The museum journey ends with a film (in Spanish) about Eva Peron’s funeral and the outpouring of grief upon Evita’s death from uterine cancer, one year into her husband’s second term as president. During a two-week national mourning period, almost three million people came day and night to pay their respects at her wake in the Department of Labor and Welfare administration building. Eight people were crushed to death in the crowds of mourners, and 2,000 had to be treated for injuries. The demand for flowers was so great that Argentina and surrounding countries exhausted their supplies. Eva Peron had become an icon who eclipsed the president himself. After her premature death, Juan Peron’s grip on power weakened and he was deposed by a military coup in 1955. For the next 18 years he lived in exile in Spain, returning briefly to power in 1973 before dying a year later.

In the museum gift shop, Evita’s image adorns everything from handbags and scarves to T-shirts and mousepads.

Eva Peron’s final resting place is one of the grandiose tombs that line the lanes of historic Recoleta Cemetery in Buenos Aires’ posh Recoleta neighborhood. Inscribed “Familia Duarte,” the mausoleum is the only one continually festooned with flower bouquets thanks to Evita devotees who keep the black granite shrine freshly supplied. Affixed to the vault are bronze plaques with quotes from her speeches.

As you learn on the free Recoleta neighborhood walk offered by the Buenos Aires tourism office, Evita’s embalmed corpse had been secretly moved to Milan, Italy (under another name) after the 1955 military coup and remained in a hidden location there for 16 years before being sent to Spain, where it lay in her exiled husband’s mansion for two years. The body was returned to Argentina in 1974 upon Peron’s return to power. (The whole story of the corpse’s journey is filled with bizarre twists and turns.) Resting with Eva are her sisters and brother; her niece cares for the tomb. Juan Peron is buried elsewhere in Argentina. It’s ironic, your guide points out, that Evita, a champion of the poor, rests with captains of industry, political leaders and others in the upper classes she despised. Rich families competed with each other to build the most elaborate tombs.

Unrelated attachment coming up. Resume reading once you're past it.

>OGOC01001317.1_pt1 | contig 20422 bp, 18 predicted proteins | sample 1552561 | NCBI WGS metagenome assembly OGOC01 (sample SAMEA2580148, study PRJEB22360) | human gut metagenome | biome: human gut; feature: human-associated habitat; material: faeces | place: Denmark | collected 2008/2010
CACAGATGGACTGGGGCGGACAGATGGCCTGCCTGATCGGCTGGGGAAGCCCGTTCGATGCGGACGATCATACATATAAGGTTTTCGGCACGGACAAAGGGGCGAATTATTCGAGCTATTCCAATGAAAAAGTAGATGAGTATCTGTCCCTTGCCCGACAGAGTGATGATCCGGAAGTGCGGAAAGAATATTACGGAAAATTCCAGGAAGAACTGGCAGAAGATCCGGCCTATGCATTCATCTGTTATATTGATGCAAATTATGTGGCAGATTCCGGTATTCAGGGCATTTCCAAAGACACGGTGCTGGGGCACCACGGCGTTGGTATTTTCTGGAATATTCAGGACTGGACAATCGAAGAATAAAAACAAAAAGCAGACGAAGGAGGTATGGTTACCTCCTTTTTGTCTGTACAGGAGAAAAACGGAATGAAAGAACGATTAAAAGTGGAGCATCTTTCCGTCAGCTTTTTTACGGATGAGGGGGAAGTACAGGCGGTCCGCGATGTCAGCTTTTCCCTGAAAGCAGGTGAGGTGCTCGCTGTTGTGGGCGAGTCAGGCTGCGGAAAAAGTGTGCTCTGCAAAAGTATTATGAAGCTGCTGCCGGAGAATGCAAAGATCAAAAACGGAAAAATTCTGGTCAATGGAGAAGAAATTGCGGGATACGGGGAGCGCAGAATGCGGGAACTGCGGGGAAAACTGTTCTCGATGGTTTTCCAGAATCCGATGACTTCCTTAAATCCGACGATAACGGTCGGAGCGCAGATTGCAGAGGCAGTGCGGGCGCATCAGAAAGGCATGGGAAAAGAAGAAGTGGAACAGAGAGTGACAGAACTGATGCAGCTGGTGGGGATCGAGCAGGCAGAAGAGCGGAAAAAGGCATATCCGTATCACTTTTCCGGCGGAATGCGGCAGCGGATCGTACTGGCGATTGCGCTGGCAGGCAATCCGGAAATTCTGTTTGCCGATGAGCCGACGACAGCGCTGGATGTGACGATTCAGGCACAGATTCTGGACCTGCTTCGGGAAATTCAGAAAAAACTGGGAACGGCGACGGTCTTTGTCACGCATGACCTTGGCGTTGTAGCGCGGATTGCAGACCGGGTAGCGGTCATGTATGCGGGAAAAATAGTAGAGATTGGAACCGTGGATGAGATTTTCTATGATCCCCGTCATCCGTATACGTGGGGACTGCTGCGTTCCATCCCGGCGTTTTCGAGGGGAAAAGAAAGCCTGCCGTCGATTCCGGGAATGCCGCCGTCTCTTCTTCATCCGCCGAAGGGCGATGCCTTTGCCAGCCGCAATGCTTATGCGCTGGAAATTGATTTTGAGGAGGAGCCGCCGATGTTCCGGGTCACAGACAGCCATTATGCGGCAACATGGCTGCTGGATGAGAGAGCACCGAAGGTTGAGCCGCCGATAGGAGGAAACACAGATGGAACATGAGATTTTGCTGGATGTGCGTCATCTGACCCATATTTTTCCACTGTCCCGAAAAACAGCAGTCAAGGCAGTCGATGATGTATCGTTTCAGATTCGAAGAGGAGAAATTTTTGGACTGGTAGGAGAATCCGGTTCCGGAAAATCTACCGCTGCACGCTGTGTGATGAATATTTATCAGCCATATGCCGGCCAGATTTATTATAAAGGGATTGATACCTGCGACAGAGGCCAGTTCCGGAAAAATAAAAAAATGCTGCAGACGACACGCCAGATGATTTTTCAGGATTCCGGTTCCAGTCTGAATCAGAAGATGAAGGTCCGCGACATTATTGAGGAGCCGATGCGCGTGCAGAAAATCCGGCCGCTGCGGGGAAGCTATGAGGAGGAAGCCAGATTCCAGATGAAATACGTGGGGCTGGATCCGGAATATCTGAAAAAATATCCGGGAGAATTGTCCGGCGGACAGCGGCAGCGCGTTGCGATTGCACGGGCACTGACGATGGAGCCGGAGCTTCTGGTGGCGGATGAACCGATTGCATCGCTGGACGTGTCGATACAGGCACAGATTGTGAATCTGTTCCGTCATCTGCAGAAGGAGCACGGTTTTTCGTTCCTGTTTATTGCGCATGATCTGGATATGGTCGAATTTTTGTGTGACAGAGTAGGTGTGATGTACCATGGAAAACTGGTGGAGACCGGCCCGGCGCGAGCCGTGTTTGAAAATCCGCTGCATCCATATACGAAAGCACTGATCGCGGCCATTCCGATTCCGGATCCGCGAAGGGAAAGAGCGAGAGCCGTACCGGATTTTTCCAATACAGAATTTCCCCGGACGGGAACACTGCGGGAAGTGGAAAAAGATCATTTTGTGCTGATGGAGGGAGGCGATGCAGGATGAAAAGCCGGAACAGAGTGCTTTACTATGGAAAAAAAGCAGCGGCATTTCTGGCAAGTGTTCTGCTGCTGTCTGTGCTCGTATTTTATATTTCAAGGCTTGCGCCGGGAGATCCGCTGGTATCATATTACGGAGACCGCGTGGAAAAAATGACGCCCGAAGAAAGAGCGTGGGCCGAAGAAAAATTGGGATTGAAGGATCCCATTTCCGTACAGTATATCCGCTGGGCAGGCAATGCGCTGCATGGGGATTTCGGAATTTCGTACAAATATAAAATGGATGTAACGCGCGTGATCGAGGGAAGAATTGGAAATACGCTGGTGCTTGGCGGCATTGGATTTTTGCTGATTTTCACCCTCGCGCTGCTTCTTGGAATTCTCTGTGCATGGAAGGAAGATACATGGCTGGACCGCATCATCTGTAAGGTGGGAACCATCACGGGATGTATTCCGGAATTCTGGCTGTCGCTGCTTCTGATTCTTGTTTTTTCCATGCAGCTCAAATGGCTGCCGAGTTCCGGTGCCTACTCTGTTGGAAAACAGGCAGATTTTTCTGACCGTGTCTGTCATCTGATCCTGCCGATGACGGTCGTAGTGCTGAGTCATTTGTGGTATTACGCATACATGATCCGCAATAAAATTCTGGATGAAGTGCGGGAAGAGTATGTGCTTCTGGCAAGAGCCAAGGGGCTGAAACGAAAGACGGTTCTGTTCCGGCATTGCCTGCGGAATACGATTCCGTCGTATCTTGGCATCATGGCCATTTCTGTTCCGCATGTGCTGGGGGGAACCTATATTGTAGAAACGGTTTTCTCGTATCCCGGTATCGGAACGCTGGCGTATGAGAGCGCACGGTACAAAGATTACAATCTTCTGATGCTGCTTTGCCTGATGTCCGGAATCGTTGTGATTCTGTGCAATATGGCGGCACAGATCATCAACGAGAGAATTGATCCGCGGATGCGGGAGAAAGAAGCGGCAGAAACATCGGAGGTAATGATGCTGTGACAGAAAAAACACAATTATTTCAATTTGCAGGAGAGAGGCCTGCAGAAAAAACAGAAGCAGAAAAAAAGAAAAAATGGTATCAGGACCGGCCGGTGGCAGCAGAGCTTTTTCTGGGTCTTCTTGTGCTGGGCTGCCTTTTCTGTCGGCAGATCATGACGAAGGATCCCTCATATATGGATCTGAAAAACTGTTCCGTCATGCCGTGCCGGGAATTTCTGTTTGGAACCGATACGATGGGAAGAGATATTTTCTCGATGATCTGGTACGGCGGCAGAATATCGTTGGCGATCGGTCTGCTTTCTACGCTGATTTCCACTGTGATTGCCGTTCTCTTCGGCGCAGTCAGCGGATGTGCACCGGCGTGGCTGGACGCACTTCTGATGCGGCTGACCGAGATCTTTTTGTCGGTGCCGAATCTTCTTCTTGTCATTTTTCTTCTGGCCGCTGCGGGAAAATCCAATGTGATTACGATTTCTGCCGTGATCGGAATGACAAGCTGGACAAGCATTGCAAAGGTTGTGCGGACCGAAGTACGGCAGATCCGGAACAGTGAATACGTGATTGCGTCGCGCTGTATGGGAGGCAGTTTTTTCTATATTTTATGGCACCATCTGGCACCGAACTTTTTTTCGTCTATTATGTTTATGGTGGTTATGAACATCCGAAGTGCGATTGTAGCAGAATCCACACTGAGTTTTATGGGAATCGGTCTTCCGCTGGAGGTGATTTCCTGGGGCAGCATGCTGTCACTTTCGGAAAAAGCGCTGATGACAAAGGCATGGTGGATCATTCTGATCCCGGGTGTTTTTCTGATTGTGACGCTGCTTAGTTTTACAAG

Downtown, rising high above the city’s widest boulevard, is a building that, on each side, bears a 10-foot-high portrait of Evita. This is the headquarters of the government’s social welfare ministry, where she frequently addressed crowds. Avenida 9 de Julio, at 16 lanes reputedly the world’s widest avenue, also is home to the Obelisk, a needle-like landmark on the Plaza de Republica, a gathering spot for fans celebrating soccer victories.

Evita, along with her husband, also made emotional speeches, almost religious in fervor, to union members and other supporters from the balcony of the presidential palace in the Plaza de Mayo, the historic heart of Buenos Aires. The reddish building, called Casa Rosada, is one of many landmarks on the plaza, which has seen countless dramatic events and today hosts political rallies, protests and jubilant celebrations. During the military coup that ousted Juan Peron in 1955, Argentine naval aircraft strafed the square, killing more than 300 civilians. Bullet holes from that attack, along with a plaque commemorating the event, can be seen on the economics ministry building across the street from Casa Rosada.

To witness strong women in action today, visit Plaza de Mayo around 3:30 Thursday afternoon. Since 1977, the Mothers of the Plaza de Mayo and their supporters have marched holding photos of those abducted and “disappeared” by the state during the military dictatorship of 1976-1983. Thousands of people were kidnapped, tortured and killed, some dropped from airplanes into the sea. Even babies were taken from pregnant women who gave birth and were given to families to raise as their own. Called the “Dirty War,” that frightening time in Argentina is chronicled at museums and memorials at ESMA, a former naval campus where some 5,000 men and women were held.

From Peronist rule to human rights atrocities two decades later, the mid-20th century in Argentina was indeed a turbulent time. Fortunately, visitors today can get a sense of this recent history while touring Buenos Aires. One name that comes up time and again is that of a glamorous woman who was the face of an era—Eva Peron. Her passion changed a nation forever.

An epitaph on a plaque at her grave, famously paraphrased in the Andrew Lloyd Webber-Tim Rice musical, reads: “Don’t cry for me, Argentina, for I remain quite near to you, and I am an essential part of your existence.” Those words still ring true nearly seven decades after her death.

For more information on the Evita Museum and Buenos Aires, visit and turismo.

By Randy Mink